A popular misconception is that hardwood floors are impossible to heat. Beliefs that the wood will dry out, crack or warp when heat is applied are common. Fortunately, these concerns are all easily mitigated by proper installation of both the hardwood floor and the radiant heating system.
When installing wood floors, the hardwood should be properly acclimated in the home prior to installation. When adding radiant heat, this acclimating process should be continued by gradually bringing the floor up to the desired temperature following installation.
The other concern with heating wood floors is the process of nailing the floors down. You shouldn’t nail through or otherwise puncture cables or tubing. At Warmquest, we avoid this by using ZMesh by Heatizon Systems. One of the unique features of ZMesh is that it can be nailed through during installation of the wood flooring. This makes for easy installation under most any floor covering.Myth #2: Hydronic Heating Systems are Less Expensive
The choice of what heating system to use will vary depending on the desired results, project needs, and other circumstances. Pricing however is less of a factor.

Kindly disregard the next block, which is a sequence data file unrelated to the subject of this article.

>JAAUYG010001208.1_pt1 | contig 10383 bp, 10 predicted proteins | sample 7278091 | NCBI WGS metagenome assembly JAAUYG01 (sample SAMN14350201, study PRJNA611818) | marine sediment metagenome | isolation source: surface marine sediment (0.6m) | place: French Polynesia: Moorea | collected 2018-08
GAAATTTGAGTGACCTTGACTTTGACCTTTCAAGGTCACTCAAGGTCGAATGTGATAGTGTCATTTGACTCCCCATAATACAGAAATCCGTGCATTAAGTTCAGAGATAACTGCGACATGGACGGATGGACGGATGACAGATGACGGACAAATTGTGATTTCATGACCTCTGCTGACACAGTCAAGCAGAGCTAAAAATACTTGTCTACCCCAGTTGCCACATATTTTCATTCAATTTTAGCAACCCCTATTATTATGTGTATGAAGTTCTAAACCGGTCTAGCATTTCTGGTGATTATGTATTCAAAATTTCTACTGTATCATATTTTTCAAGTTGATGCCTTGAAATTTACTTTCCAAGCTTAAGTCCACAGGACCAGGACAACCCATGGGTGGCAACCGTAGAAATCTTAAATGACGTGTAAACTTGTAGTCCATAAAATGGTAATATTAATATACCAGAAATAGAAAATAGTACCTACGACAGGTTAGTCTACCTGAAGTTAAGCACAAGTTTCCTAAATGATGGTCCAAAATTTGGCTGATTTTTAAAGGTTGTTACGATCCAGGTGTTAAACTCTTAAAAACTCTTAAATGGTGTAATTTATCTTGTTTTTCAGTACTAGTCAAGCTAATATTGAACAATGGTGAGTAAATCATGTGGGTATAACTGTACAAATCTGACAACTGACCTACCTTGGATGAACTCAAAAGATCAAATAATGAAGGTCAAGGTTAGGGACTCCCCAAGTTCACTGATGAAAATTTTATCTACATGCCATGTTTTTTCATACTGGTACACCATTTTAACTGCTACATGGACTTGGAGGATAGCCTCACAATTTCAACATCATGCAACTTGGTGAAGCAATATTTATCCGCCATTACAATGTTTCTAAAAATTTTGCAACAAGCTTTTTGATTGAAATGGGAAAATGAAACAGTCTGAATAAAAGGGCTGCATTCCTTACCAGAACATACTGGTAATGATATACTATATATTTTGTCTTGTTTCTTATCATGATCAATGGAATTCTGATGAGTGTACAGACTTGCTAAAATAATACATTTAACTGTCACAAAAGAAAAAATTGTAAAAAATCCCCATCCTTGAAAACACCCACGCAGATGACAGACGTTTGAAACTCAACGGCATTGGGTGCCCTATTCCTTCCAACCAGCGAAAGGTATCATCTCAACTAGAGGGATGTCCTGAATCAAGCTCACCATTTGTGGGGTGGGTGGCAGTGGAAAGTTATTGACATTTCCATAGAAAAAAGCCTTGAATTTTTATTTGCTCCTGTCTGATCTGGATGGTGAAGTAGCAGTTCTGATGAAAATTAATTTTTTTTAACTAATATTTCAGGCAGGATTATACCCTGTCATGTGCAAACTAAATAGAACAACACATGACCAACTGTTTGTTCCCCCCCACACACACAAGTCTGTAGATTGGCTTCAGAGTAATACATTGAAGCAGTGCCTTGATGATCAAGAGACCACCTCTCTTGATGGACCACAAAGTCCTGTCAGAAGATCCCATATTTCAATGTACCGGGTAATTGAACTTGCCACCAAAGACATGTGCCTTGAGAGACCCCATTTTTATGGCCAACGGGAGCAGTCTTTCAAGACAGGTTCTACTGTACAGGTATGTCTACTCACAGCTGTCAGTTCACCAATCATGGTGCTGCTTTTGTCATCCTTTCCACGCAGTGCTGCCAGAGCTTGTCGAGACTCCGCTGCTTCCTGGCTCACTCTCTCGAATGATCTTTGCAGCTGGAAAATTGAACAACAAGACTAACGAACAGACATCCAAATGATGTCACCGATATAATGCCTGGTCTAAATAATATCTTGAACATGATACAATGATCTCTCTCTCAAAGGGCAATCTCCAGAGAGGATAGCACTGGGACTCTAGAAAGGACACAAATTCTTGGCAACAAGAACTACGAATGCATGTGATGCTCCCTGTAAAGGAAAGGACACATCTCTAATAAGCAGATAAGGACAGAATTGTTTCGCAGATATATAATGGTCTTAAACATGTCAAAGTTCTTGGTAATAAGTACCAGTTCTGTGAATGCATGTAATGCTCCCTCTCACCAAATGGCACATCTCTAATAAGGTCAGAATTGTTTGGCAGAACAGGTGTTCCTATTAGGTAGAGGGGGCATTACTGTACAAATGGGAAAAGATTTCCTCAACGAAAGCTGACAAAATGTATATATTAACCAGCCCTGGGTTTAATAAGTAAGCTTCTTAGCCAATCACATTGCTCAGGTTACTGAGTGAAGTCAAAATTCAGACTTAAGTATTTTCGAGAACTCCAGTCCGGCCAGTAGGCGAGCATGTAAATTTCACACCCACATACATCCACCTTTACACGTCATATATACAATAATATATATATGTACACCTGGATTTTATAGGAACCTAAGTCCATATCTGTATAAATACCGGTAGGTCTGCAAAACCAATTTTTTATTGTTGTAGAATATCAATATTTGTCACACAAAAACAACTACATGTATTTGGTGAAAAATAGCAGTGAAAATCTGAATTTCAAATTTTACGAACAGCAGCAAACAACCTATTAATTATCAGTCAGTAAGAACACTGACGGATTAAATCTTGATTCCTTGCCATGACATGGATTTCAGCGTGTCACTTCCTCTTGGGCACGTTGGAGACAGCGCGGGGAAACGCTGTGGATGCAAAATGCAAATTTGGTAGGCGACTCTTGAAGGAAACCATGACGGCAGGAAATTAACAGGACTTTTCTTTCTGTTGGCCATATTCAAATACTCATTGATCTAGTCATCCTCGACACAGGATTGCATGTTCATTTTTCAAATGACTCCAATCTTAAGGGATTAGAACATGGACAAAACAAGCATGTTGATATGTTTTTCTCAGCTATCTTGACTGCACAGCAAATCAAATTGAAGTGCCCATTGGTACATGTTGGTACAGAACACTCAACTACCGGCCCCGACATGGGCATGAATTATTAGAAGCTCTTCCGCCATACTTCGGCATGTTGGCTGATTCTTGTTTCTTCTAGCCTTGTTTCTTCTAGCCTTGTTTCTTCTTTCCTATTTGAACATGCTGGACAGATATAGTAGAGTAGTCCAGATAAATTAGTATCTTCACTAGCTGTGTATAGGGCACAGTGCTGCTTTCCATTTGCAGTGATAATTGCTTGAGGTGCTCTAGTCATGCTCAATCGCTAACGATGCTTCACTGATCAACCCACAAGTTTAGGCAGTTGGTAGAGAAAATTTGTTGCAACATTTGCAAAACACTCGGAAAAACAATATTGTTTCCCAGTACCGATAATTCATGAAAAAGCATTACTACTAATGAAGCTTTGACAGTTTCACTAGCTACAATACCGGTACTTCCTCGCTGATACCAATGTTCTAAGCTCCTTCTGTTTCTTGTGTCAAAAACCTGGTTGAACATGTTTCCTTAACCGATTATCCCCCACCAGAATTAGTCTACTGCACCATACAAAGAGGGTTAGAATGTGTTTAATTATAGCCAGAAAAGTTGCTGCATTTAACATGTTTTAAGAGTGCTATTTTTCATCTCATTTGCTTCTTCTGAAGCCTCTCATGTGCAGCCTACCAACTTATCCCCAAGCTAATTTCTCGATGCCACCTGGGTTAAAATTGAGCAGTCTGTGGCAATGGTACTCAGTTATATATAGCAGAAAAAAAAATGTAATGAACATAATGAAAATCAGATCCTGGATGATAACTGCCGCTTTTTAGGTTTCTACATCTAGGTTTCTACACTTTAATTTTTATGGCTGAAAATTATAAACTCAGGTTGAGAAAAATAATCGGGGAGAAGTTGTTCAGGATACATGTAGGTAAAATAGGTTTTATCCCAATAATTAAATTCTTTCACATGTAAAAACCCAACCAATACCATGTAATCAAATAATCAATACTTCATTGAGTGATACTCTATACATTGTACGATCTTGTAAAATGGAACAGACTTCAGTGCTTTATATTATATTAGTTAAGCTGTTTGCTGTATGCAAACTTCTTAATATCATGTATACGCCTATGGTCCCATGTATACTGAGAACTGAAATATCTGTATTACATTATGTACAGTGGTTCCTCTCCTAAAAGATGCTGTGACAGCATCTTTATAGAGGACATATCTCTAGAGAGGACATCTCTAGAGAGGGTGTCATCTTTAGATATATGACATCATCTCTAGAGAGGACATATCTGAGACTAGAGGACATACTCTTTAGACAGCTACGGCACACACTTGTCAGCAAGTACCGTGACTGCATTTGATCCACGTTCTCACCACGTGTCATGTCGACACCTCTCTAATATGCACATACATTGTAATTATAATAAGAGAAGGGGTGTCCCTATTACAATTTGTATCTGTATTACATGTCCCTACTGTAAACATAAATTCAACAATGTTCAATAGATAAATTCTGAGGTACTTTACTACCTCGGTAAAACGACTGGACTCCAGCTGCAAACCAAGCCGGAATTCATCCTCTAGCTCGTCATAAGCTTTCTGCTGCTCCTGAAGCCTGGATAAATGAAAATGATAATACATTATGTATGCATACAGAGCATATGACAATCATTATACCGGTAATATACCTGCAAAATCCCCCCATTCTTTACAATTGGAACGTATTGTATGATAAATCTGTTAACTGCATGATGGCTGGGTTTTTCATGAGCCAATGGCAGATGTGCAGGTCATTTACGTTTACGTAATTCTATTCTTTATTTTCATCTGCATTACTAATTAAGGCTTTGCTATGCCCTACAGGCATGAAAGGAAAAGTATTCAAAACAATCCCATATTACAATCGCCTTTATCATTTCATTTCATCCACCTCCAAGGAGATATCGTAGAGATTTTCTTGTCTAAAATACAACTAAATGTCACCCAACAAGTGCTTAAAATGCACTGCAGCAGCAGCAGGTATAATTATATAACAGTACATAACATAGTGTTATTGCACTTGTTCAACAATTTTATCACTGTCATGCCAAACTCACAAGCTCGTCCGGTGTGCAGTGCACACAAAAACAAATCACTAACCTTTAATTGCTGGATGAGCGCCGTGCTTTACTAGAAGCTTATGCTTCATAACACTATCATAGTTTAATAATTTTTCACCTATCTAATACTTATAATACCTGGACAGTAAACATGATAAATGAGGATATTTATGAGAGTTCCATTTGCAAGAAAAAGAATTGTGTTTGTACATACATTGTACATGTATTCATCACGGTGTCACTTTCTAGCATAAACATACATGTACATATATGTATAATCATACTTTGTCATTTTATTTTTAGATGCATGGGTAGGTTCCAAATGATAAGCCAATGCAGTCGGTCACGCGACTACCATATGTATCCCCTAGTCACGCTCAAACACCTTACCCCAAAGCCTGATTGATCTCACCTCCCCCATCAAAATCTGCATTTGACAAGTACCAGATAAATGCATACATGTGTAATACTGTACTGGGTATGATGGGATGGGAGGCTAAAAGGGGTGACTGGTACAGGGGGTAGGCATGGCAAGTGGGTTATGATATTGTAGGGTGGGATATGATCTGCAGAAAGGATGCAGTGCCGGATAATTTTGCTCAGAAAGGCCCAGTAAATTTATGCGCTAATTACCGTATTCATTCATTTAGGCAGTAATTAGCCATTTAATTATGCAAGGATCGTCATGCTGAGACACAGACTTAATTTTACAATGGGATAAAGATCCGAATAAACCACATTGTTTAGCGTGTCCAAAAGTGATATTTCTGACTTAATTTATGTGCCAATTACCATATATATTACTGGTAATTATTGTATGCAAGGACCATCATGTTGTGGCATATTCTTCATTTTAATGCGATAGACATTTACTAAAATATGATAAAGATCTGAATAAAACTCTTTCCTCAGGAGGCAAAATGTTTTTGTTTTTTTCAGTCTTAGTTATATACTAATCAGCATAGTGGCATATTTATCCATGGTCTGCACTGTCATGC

Electric radiant heat is 100% efficient as opposed to boiler systems which idle and continue to use energy. Electric radiant heat also produces an even heat throughout the system, where hydronics experience cooling as liquid moves away from the boiler. Electric systems have no moving parts and require no maintenance, while hydronic systems require seasonal maintenance. Additionally in the event something damages the system, electric heating elements are more easily repaired.Myth #3: Adding Radiant Heat Requires Removing the Existing Floor or Pavement
Want to heat your floors or driveway? You don’t have to tear everything out.
For floor heating, ZMesh can be retrofit into the floor joists and insulated to provide heated floors above. This allows for heated floors, without the need to redo your floors.
Heated driveways can be retrofit into existing concrete and asphalt. Saw cuts are made, and the cable inserted and then sealed.
What other myths have you heard about radiant heat? We’d love to debunk them!